Brushing teeth hard causes 'brush caries'
Oral, Dental and Maxillofacial Surgery Specialist Prof. Dr. Ahmet Mihmanlı emphasized that hard tooth brushing does not clean teeth better. Mihmanlı said, "Brushing the teeth hard, instead of cleaning the teeth, causes abrasions called 'brush caries'.”
Mentioning that a hard toothbrush does not clean the teeth better, Mihmanlı said, “Brushing well is not about the hardness of the brush, but about the brushing technique. Brushes that are too hard can wear down the teeth. Brushing too softly may not clean the teeth. Brushing hard doesn't clean teeth better either. Brushing the teeth hard, instead of cleaning the teeth, causes abrasions called 'brush caries'. As the enamel layer of the teeth is eroded, the yellow layer called dentin underneath is exposed and the teeth look even more yellow. In addition, hard brushing causes tooth sensitivity and gum recession. Rechargeable brushes should also be equipped with a pressure sensor and a soft brush should be used.”
“DO NOT WET THE TOOTH BRUSH”Stating that the toothbrush should not be wetted before brushing, contrary to what is known, Istanbul Gelisim University Faculty of Dentistry Oral, Dental and Maxillofacial Surgery Specialist Prof. Dr. Ahmet Mihmanlı said, “Brush bristles lose their hardness when wet. Sufficient liquid is available in the mouth for the paste to foam. Using too much toothpaste will not scratch the teeth. The scratching of the enamel layer of the teeth is not related to the excessive use of the paste, but to the large granules of the paste used. Although the granules of large pastes that quickly clean cigarette stains make the teeth look clean at first, they cause the teeth to become stained more quickly in the long run. Therefore, long-term use of pastes with large granules should be avoided. The amount of paste put on the brush should be the size of a 'lentil grain'.”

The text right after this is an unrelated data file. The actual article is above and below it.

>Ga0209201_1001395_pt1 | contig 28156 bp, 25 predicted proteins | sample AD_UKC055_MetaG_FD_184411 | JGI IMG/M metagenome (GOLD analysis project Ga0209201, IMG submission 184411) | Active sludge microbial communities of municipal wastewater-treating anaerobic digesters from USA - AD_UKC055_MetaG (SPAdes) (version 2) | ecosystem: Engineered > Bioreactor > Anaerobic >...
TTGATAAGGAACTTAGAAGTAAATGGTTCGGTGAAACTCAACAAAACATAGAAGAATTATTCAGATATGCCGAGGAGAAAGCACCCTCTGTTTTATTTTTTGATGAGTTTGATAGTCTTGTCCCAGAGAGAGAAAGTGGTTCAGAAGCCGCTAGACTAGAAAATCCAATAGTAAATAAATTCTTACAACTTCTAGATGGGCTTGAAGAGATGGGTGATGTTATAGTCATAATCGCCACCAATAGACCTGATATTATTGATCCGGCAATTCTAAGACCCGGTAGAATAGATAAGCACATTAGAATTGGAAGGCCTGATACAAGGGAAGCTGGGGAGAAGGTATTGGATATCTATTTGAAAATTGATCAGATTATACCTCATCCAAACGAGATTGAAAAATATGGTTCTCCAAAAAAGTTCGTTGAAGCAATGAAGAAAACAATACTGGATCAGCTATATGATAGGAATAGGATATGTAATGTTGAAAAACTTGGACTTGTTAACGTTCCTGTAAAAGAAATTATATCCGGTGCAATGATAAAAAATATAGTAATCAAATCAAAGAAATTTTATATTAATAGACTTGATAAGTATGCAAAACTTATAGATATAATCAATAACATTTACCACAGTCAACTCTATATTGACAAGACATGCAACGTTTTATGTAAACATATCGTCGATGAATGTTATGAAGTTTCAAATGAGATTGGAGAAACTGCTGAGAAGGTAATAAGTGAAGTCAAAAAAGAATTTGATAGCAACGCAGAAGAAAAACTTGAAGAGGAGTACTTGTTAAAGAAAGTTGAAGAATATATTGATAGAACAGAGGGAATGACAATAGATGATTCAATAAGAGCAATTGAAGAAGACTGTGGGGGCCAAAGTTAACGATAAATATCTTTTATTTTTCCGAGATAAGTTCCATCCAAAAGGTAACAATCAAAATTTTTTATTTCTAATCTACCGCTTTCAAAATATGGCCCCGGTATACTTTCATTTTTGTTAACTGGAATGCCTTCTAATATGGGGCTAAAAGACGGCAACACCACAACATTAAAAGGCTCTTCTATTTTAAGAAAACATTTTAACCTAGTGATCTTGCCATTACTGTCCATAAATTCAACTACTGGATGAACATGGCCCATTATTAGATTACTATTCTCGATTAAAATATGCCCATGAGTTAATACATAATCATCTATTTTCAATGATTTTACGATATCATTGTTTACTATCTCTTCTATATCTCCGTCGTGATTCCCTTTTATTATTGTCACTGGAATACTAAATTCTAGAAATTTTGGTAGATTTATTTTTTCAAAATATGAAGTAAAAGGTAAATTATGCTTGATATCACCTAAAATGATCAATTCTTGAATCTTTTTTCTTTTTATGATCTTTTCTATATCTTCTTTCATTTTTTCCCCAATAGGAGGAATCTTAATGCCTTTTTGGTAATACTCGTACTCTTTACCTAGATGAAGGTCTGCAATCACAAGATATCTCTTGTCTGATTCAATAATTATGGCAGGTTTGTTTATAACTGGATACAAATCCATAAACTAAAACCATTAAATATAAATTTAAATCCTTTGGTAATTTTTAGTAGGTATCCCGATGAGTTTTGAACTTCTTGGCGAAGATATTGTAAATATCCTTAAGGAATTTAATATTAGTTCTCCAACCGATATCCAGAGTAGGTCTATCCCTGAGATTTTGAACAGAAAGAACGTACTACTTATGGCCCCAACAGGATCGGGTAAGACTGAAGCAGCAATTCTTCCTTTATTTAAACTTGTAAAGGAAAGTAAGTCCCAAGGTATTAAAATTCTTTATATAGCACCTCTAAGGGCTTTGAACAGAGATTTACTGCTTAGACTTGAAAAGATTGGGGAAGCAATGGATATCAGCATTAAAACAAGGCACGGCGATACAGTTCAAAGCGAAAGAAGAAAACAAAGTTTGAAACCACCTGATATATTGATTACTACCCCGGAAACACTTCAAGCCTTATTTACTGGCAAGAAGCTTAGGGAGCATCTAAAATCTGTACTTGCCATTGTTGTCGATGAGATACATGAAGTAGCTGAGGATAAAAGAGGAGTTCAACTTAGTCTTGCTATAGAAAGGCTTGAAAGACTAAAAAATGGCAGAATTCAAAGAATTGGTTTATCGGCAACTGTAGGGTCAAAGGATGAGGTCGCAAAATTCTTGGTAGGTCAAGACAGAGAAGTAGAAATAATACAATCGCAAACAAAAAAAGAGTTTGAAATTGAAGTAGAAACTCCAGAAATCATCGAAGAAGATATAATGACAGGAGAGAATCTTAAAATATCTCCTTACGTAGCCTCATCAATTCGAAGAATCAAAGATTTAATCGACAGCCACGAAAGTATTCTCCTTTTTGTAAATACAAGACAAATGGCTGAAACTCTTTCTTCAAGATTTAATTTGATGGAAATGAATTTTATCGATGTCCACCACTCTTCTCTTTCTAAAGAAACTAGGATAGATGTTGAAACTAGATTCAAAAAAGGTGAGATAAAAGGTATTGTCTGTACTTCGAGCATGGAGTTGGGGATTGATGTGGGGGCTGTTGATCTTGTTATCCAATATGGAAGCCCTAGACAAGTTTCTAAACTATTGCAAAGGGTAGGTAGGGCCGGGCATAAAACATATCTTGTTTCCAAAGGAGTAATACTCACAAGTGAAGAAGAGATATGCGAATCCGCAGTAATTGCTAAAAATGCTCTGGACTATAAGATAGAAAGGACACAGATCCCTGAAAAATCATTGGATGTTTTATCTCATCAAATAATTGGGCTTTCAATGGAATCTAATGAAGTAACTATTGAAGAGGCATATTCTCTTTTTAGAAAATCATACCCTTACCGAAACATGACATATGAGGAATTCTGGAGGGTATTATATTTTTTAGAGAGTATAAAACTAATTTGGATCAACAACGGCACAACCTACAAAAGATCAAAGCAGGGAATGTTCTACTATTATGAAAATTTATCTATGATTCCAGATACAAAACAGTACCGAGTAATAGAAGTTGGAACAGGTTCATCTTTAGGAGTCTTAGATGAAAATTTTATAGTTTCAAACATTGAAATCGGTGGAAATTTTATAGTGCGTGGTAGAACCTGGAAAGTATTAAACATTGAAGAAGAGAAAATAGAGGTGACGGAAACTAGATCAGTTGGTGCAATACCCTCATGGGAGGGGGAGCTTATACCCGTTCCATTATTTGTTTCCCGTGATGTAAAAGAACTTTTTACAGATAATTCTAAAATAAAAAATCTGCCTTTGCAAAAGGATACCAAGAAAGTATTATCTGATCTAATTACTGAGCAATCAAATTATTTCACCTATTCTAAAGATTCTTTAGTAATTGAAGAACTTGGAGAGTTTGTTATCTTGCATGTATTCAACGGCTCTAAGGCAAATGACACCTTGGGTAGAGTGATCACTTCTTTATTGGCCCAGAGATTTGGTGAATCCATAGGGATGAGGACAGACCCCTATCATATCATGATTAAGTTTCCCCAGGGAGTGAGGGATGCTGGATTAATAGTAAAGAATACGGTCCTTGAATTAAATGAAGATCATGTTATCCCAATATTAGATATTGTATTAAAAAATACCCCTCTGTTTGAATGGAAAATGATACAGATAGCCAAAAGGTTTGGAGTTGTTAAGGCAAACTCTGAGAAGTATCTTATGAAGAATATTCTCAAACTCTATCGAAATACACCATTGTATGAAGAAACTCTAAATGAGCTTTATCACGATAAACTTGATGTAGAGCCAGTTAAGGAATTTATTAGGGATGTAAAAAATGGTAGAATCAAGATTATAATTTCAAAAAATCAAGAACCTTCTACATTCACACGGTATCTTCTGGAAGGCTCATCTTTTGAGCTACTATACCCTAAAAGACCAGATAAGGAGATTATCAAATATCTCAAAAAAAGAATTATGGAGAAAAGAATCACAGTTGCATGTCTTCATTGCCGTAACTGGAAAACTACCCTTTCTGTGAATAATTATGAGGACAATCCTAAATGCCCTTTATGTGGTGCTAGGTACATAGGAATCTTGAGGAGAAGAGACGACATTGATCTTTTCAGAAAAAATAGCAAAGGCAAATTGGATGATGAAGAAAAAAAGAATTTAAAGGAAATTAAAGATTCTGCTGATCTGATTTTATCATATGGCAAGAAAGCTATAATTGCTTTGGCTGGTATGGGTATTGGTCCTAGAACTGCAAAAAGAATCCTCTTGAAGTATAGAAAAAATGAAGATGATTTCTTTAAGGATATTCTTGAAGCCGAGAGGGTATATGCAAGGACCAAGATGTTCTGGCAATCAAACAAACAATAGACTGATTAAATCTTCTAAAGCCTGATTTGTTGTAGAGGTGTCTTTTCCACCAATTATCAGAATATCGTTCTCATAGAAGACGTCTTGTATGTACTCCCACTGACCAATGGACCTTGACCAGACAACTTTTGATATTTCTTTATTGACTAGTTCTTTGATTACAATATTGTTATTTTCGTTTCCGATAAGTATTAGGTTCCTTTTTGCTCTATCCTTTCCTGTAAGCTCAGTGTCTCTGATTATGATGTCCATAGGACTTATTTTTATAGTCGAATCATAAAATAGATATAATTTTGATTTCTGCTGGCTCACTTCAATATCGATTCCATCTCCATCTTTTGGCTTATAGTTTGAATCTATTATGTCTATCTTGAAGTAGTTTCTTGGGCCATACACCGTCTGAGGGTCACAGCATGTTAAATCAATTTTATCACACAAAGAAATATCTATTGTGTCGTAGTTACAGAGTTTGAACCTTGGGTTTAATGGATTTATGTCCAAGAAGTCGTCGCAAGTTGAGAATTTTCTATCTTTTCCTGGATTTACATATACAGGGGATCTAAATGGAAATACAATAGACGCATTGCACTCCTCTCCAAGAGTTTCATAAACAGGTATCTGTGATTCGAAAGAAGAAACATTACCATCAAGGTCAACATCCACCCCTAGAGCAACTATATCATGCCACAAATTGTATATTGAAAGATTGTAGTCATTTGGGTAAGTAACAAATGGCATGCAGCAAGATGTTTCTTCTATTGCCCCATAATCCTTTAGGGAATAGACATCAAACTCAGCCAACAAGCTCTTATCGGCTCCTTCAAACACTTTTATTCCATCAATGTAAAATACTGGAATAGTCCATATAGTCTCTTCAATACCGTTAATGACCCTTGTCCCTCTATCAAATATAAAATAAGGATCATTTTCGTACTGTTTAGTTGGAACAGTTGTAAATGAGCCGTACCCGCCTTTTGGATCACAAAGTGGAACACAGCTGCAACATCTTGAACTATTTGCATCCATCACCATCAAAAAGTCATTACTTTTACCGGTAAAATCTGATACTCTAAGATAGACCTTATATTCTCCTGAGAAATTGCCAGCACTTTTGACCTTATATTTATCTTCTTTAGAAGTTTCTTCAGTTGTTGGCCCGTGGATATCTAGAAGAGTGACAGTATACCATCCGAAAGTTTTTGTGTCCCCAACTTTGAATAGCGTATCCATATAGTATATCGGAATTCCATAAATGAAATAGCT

“CAVITIES ARE NOT FATE”Stating that cavities can develop due to genetic factors, Mihmanlı said, “Cavities can be genetically transmitted. However, this is not an unchangeable destiny. Cavities susceptibility may differ between individuals. However, in the case of correcting bad eating habits, giving importance to oral hygiene and regular dental check-ups, the predisposition to caries does not matter.”
Making statements about the known mistakes during pregnancy, Mihmanlı ended his speech as follows:
“Not every pregnancy takes away a tooth. Tooth loss is seen in cases where oral care cannot be fully provided, the presence of untreated caries and the progression of gingival diseases. Gum bleeding during pregnancy is not due to calcium withdrawal from the tooth. The reason for the bleeding is the formation of gingivitis or exacerbation of the existing gingivitis as a result of hormonal changes in pregnancy, if oral care is not adequately provided.”